Retarded. Imbecile. Morons. They're interchangeable, and they all originate from medical words used to describe people with intellectual disability. 

Seven long years ago, the American Psychiatric Association stated that "Mental retardation is no longer used internationally [as a medical term] or in U.S. federal legislation." 

The words retarded, imbecile and moron are not neutral words. They are slurs used to demean a marginalized population. Odd that the Times would continue to use them, when its own style guide counsels neutral language and respect for "preferred group descriptors."

People with intellectual disabilities have spoken. Everyone is familiar with the 'R-word: Spread the word to end the word' campaign. Almost a million people signed a pledge at the website in support of ditching the use of the word retard for a simple reason: It hurts people.

Imagine if the Times, instead of using the word 'morons,' had selected a word that stigmatizes a different group. What if they had written "Donald Trump and his Team of Psychos." Would anyone on the news desk have raised a red flag? Probably, because people with mental illness are a more powerful group than those with intellectual disabilities. 

Why, at arguably the world's best news organization, are editors incapable of coming up with something more imaginative and neutral than a slur for a headline? Why didn't they try: "Donald Trump and his Team of Twits." Anyone can be a twit. A twit is not associated with any devalued group. A twit, as described in the dictionary, is neutral: "an insignificant, silly or bothersome person."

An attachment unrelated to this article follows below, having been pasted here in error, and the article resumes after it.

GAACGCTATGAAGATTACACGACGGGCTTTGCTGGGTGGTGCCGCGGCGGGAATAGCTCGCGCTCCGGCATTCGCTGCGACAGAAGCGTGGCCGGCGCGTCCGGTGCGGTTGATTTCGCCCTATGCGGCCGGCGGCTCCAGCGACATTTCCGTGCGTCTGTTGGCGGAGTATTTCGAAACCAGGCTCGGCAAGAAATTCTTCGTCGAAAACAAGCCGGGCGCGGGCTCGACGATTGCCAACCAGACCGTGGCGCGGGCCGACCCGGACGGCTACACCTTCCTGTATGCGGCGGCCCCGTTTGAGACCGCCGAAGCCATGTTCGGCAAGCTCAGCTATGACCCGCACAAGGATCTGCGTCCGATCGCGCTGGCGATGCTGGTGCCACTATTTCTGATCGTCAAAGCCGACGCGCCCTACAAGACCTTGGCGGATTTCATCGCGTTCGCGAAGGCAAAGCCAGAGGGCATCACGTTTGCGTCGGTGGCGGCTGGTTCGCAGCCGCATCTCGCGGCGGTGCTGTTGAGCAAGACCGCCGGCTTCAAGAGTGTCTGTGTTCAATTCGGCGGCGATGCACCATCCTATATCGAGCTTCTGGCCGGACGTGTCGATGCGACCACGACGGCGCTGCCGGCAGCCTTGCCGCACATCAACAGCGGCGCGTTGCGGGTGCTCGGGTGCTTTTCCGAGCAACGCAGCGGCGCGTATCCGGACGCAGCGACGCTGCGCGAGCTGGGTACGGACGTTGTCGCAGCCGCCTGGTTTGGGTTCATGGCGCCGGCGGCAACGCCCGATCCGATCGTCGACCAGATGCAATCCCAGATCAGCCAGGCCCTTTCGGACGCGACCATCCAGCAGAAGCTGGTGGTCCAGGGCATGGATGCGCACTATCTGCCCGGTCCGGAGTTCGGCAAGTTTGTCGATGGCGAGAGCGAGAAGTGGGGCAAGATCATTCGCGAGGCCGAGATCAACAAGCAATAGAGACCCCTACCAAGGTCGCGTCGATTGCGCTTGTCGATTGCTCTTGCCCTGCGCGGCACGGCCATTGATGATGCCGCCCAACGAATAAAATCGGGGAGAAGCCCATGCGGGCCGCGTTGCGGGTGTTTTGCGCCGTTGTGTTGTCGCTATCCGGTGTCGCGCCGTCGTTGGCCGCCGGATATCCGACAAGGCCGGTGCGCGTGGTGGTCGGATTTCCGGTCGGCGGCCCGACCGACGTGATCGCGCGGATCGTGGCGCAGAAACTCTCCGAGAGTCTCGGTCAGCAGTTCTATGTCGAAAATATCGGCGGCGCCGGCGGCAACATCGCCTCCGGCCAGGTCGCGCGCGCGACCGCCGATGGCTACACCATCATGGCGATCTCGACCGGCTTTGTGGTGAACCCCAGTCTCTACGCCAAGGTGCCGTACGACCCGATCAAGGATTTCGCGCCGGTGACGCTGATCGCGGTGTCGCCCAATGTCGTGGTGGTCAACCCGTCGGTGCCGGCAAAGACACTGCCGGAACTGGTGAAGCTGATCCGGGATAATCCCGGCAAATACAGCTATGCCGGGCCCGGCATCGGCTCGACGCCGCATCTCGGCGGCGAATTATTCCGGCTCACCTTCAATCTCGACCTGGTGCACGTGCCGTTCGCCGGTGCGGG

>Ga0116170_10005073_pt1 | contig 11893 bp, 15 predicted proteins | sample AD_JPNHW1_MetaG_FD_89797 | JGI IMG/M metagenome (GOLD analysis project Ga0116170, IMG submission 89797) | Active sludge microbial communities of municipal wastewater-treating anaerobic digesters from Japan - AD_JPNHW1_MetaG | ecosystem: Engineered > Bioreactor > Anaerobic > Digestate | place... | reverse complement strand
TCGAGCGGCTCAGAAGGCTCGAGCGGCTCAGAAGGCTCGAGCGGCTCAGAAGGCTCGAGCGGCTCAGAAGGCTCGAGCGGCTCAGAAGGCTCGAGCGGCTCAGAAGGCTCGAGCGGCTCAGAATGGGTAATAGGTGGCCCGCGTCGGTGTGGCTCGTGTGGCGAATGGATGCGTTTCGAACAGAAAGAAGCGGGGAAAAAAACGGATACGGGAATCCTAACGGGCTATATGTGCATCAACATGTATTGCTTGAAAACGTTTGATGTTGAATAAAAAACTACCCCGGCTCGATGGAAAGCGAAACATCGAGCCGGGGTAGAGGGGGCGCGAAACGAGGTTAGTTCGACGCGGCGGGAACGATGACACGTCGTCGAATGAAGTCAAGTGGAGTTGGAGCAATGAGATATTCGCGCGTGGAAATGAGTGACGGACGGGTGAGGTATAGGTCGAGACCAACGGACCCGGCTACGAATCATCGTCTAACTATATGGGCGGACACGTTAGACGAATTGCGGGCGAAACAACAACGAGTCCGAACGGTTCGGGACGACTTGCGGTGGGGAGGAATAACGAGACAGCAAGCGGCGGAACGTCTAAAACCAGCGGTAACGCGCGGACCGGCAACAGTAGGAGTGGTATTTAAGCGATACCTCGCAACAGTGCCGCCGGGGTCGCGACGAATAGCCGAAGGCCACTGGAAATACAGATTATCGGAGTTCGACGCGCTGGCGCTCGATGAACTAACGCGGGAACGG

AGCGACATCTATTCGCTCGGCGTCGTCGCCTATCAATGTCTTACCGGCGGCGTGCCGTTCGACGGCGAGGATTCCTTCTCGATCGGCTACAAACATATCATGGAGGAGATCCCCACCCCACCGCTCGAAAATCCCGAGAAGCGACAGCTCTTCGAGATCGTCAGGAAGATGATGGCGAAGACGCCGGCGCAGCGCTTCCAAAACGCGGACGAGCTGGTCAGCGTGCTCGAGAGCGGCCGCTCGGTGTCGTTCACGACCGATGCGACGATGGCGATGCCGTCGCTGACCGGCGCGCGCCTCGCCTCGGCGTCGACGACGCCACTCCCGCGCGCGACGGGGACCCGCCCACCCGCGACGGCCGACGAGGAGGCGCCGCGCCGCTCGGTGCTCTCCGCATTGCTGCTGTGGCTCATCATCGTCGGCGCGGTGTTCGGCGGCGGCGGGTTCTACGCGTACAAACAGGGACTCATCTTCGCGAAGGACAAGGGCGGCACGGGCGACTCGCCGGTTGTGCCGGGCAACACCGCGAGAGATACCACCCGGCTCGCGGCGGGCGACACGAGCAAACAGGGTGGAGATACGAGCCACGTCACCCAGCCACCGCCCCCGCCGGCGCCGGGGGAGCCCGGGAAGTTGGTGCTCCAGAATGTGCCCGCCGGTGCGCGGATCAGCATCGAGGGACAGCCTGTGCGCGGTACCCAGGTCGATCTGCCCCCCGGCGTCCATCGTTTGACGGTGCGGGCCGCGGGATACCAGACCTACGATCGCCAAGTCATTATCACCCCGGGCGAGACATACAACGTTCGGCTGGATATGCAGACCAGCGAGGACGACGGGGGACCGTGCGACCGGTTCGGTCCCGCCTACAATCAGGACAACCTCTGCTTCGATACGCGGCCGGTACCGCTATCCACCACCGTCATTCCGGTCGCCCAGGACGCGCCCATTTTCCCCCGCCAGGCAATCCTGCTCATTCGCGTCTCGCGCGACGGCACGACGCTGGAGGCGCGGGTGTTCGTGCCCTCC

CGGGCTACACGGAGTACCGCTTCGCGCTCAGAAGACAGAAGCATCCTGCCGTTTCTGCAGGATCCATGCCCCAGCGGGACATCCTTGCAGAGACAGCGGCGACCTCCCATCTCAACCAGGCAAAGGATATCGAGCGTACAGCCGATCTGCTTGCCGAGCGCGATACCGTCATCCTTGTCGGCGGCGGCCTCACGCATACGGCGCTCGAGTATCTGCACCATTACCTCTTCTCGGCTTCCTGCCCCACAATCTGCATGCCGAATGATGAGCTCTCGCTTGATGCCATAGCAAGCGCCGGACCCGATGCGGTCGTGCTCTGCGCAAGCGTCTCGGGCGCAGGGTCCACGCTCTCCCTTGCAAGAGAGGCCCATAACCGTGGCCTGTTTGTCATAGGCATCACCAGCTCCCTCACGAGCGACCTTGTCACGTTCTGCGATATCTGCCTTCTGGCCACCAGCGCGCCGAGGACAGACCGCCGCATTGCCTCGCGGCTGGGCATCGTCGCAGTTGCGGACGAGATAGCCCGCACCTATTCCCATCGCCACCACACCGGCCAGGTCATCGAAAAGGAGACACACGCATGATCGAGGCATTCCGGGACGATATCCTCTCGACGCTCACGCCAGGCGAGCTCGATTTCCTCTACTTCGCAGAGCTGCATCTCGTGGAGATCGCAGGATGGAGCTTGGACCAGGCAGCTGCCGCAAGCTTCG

In a back and forth correspondence with me in 2013, Corbett wrote: "While imbecile,' 'moron' and 'idiot' were all used in the past to refer to people with intellectual disabilities, I don't think most modern readers or speakers of English make any such connection today."

It doesn't matter what individual staff at The New York Times "think." It matters that the paper follows its style guide and shows respect for marginalized groups. A memo to staff on ableism is in order. 

Thursday, January 10, 2019

Adults with cerebral palsy at higher risk for depression, anxiety

Mathias Castaldo is a member of Holland Bloorview's youth advisory and participated in our Dear Everybody campaign to end disability stigma. “The minute we tell someone they cannot do something because they are disabled, we disempower them. We take away their desire to have dreams and to achieve those dreams, and we ultimately take away that person’s spirit.”

By Louise Kinross

Adults with cerebral palsy (CP) have higher rates of depression and anxiety compared to the general population, according to a British population-based study in a primary-care setting.

The study, published in JAMA Neurology on Dec. 28, compared diagnoses of depression and anxiety in 1,705 adults with CP with 5,115 adults without CP who were of the same age and sex and from the same primary-care practice. Adults with CP had a 28 per cent increased risk of being diagnosed with depression and a 40 per cent greater risk of being diagnosed with anxiety. Participants were aged 18 to 89 and received a diagnosis between 1987 and 2015.

BLOOM interviewed two of the authors by e-mail: Kimberley Smith, a lecturer in health psychology at the University of Surrey and Jennifer Ryan, a research lecturer at the Royal College of Surgeons in Ireland.

BLOOM: Why was there a need for this study?

Kimberley Smith: There isn't much research that's been done looking at mental health in adults with CP. Most of the research is in children. Being an adult with CP is different than being a child with cerebral palsy, so we can't apply results from children to adults.